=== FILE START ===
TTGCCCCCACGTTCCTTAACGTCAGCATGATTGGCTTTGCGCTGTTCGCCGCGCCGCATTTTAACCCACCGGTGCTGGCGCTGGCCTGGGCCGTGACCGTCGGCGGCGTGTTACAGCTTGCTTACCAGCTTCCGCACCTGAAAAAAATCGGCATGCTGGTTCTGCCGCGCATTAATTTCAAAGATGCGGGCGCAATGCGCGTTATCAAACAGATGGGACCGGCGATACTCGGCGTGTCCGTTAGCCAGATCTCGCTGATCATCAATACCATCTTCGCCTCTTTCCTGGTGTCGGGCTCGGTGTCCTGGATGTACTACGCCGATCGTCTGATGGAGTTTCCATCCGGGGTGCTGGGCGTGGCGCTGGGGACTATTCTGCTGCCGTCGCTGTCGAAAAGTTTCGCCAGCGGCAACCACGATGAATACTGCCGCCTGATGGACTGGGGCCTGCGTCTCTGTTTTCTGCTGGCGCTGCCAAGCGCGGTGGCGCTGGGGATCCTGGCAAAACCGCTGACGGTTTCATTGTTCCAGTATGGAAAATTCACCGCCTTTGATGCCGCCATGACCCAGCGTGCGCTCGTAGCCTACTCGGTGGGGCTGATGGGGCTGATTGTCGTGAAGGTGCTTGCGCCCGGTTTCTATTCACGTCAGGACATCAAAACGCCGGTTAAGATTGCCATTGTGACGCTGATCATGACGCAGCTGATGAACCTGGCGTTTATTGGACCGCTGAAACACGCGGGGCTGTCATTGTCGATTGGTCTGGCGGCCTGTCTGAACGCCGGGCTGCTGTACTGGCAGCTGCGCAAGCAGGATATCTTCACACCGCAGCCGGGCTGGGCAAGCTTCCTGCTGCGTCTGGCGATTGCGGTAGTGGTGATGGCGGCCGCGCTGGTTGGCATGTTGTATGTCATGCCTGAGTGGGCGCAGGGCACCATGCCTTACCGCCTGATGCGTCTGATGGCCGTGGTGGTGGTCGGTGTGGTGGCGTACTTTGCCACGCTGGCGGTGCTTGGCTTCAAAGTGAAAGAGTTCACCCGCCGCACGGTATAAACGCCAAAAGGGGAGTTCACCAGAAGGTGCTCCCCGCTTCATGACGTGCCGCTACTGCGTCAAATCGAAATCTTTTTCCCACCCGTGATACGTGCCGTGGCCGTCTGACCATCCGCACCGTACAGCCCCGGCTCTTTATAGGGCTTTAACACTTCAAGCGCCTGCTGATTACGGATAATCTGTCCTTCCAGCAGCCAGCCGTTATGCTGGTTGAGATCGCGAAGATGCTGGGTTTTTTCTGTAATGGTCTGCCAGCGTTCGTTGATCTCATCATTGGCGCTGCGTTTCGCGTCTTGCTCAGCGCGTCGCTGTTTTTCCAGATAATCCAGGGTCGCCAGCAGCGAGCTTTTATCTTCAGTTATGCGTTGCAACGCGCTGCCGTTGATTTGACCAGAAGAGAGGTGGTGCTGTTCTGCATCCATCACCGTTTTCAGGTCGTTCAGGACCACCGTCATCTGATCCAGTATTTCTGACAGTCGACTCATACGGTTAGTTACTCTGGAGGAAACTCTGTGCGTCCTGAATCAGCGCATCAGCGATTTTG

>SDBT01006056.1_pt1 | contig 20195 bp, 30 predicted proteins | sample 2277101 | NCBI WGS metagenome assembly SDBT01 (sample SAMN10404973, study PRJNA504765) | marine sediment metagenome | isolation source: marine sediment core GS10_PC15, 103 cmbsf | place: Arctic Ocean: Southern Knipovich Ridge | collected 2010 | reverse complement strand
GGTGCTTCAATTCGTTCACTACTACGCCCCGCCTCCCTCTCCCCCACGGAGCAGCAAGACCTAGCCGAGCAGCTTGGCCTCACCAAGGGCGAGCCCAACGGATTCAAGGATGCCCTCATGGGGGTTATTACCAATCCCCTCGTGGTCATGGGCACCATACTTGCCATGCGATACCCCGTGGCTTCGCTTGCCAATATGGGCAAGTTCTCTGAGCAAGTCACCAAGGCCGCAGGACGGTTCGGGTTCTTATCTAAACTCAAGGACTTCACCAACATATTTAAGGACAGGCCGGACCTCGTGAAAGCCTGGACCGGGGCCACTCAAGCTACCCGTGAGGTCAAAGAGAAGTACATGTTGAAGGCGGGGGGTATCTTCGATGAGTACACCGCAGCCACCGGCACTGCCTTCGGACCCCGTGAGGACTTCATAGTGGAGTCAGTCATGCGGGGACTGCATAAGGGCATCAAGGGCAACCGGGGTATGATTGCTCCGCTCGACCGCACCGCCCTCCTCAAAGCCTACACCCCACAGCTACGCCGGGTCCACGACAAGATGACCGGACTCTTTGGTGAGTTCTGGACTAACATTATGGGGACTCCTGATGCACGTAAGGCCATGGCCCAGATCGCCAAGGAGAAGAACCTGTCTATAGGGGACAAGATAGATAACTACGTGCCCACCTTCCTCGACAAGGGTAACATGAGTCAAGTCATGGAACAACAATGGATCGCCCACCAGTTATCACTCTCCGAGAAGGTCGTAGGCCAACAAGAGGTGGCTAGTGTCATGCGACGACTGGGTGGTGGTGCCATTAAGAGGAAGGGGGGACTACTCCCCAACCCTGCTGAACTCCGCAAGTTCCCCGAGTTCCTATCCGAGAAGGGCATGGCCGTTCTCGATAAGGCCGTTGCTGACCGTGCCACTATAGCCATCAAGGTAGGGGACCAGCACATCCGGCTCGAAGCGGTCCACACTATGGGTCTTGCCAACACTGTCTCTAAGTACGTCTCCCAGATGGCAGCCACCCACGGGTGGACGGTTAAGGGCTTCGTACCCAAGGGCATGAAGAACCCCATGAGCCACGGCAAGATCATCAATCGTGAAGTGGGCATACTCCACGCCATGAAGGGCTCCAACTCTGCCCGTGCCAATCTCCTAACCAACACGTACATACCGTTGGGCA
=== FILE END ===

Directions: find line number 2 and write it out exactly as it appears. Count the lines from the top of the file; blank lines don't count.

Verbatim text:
>SDBT01006056.1_pt1 | contig 20195 bp, 30 predicted proteins | sample 2277101 | NCBI WGS metagenome assembly SDBT01 (sample SAMN10404973, study PRJNA504765) | marine sediment metagenome | isolation source: marine sediment core GS10_PC15, 103 cmbsf | place: Arctic Ocean: Southern Knipovich Ridge | collected 2010 | reverse complement strand